May 12, 2017
May 12, 2017
George Groves

Action Images/Andrew Couldridge

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NINETY-THOUSAND fans crammed in to Wembley Stadium last month to watch Anthony Joshua defeat Wladimir Klitschko, but George Groves was not one of them.

The Londoner considered going to the fight, which surpassed the 80,000-strong crowd which his 2014 rematch with Carl Froch drew to the same stadium.

In the end, he decided to take it in from the comfort of his home and get a sense of how fans would have witnessed his fight with Froch.

“I watched it at home. My lawyer had a couple of tickets and he invited me along, but I’ve got to be honest I wasn’t quite sure how I would feel going back to Wembley,” he said.

“Part of me was like, in my mind I was going and I was waiting for Eddie [Hearn, Joshua’s promoter] to call and invite me, he didn’t. I was waiting for Sky to call and invite me, they didn’t. So I thought ‘I’m not just slipping in’.

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“What I wanted to ultimately do was go there and absorb it for myself but I though I’m not going to do that because I’m going to be chatting to everyone. Everyone’s going to be asking ‘what’s it like, d’you remember this.’ So I thought, I know what I’ll do, I’ll watch it from home and see what everyone else would have seen. It was great.”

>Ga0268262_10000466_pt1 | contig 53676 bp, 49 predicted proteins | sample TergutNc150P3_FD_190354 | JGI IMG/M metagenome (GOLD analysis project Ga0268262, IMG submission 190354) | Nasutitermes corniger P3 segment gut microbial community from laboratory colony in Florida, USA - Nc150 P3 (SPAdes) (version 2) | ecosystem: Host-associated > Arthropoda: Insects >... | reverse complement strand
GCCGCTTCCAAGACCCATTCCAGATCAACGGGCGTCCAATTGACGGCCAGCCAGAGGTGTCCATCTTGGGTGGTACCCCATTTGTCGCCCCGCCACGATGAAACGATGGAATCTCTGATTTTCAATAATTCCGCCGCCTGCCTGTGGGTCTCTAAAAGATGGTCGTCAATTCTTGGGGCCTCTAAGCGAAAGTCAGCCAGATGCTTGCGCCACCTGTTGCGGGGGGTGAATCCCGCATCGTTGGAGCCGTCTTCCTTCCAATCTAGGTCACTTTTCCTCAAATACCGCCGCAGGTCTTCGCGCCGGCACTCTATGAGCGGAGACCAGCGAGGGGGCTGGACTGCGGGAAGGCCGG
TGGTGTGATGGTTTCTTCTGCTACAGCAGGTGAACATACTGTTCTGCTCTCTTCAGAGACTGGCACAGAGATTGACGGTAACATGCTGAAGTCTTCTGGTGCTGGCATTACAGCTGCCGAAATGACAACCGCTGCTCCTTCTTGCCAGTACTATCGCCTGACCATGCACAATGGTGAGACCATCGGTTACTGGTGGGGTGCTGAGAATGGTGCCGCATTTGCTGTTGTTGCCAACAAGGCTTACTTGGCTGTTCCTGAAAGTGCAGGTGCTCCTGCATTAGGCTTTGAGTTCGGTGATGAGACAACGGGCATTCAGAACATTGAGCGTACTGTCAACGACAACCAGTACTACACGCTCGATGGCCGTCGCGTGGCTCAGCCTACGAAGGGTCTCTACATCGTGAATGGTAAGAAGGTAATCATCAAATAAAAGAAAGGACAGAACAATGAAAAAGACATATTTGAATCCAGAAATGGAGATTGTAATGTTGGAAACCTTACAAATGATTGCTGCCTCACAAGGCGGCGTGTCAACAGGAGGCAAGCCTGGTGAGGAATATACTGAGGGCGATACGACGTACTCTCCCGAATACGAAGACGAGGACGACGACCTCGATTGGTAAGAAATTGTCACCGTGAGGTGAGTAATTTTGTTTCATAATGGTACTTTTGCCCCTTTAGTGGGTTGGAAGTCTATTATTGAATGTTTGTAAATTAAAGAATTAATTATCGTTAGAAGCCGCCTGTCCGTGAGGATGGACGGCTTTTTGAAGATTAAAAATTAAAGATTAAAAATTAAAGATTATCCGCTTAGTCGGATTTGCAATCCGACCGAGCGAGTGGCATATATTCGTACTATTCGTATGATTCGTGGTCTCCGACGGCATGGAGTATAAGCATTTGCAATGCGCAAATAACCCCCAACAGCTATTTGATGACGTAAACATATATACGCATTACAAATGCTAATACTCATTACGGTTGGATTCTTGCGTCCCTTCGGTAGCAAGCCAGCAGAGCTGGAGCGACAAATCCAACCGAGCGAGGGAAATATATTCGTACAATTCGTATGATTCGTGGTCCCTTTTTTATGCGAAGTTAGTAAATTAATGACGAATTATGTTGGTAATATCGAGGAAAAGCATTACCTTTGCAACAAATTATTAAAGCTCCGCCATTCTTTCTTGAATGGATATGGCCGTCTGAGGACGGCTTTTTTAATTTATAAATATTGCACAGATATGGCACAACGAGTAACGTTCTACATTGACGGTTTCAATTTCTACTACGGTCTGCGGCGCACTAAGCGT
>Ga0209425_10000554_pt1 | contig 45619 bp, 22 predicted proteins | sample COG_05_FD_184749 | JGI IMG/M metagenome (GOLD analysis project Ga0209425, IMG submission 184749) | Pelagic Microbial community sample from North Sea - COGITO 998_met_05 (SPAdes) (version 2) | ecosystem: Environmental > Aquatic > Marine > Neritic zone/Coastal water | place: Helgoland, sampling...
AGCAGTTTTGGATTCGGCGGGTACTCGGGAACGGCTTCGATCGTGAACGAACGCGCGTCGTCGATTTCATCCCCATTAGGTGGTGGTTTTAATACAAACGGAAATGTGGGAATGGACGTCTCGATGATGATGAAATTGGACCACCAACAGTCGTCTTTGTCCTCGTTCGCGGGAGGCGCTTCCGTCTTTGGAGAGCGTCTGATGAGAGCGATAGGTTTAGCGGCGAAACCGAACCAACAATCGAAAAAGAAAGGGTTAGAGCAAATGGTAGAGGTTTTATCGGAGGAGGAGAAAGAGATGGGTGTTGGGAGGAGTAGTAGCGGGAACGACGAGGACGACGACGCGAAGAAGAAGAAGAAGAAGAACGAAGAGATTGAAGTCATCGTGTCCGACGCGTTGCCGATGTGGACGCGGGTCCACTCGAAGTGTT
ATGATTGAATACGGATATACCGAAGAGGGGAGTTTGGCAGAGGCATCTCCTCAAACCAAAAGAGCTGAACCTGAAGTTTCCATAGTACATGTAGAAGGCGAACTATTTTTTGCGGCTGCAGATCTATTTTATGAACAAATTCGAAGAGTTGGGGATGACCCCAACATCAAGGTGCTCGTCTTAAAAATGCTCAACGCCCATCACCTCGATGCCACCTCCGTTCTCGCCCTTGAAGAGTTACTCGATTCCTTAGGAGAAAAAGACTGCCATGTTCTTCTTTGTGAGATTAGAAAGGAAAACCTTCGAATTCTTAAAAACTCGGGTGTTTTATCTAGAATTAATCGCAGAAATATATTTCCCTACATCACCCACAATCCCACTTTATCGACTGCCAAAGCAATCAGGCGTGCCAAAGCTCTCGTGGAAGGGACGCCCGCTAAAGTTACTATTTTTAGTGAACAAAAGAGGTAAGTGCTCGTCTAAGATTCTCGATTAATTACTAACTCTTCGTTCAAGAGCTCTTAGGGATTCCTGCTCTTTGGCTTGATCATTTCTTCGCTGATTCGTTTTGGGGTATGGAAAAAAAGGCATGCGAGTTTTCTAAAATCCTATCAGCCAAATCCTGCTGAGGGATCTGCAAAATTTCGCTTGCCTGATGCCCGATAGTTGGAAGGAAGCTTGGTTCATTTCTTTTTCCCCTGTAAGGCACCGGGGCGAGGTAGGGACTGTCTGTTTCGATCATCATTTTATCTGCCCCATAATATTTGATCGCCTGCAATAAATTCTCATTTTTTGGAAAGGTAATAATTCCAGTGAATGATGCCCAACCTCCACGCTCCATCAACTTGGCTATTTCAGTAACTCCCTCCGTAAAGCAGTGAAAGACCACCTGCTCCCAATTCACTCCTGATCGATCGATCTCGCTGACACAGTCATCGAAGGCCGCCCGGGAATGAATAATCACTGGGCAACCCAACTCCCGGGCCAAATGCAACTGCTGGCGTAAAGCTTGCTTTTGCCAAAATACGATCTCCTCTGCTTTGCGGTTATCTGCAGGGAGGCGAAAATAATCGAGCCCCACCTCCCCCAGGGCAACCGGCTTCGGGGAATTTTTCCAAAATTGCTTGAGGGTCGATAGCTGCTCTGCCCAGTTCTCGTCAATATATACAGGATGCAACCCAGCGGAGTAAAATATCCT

While Froch was rather notoriously attached to the attendance figure for his second win over Groves, ‘Saint’ George admits he did not feel the same and always felt it would be topped sooner or later.

“I didn’t anchor myself to a record,” he continued.

“It didn’t really mean that much. If I had won then maybe. But losing it I’m like ‘Oh yeah I remember that, that was good’. I think it was inevitable that that was going to happen again whether it was going to equal 80,000 or more.

“It was always going to be more because it adds a ring to it. If they do Wembley Stadium again, it will be more again. Boxing is doing well, we could have a Wembley Stadium SuperBowl every year where every British fighter’s jostling for position to get the Wembley slot. It probably will just go to Joshua [laughs].”

Another old rival of Groves’ – James DeGale, who he outpointed in 2011 – recently floated the idea of the pair meeting again at Wembley, if Groves can win the vacant WBA world super-middleweight title against Fedor Chudinov later this month.

Groves is receptive to returning to Wembley in order to renew hostilities with IBF champion DeGale.

“We’d do Wembley Stadium. Certainly would do Wembley Stadium,” he said.

“I don’t see why not, it’s a fight that people would be excited to go and see and there’s enough people out there that want to go and see boxing, we know that. We have to work for our headlines, we’re not heavyweights. The world isn’t fascinated with super-middleweights. But that’s fine.

“We can certainly ruffle enough feathers that we can do big numbers. There’s a timing factor to it of course. But I think me and him would always do well. It was mooted about this year and Wembley Stadium was mooted about as well.”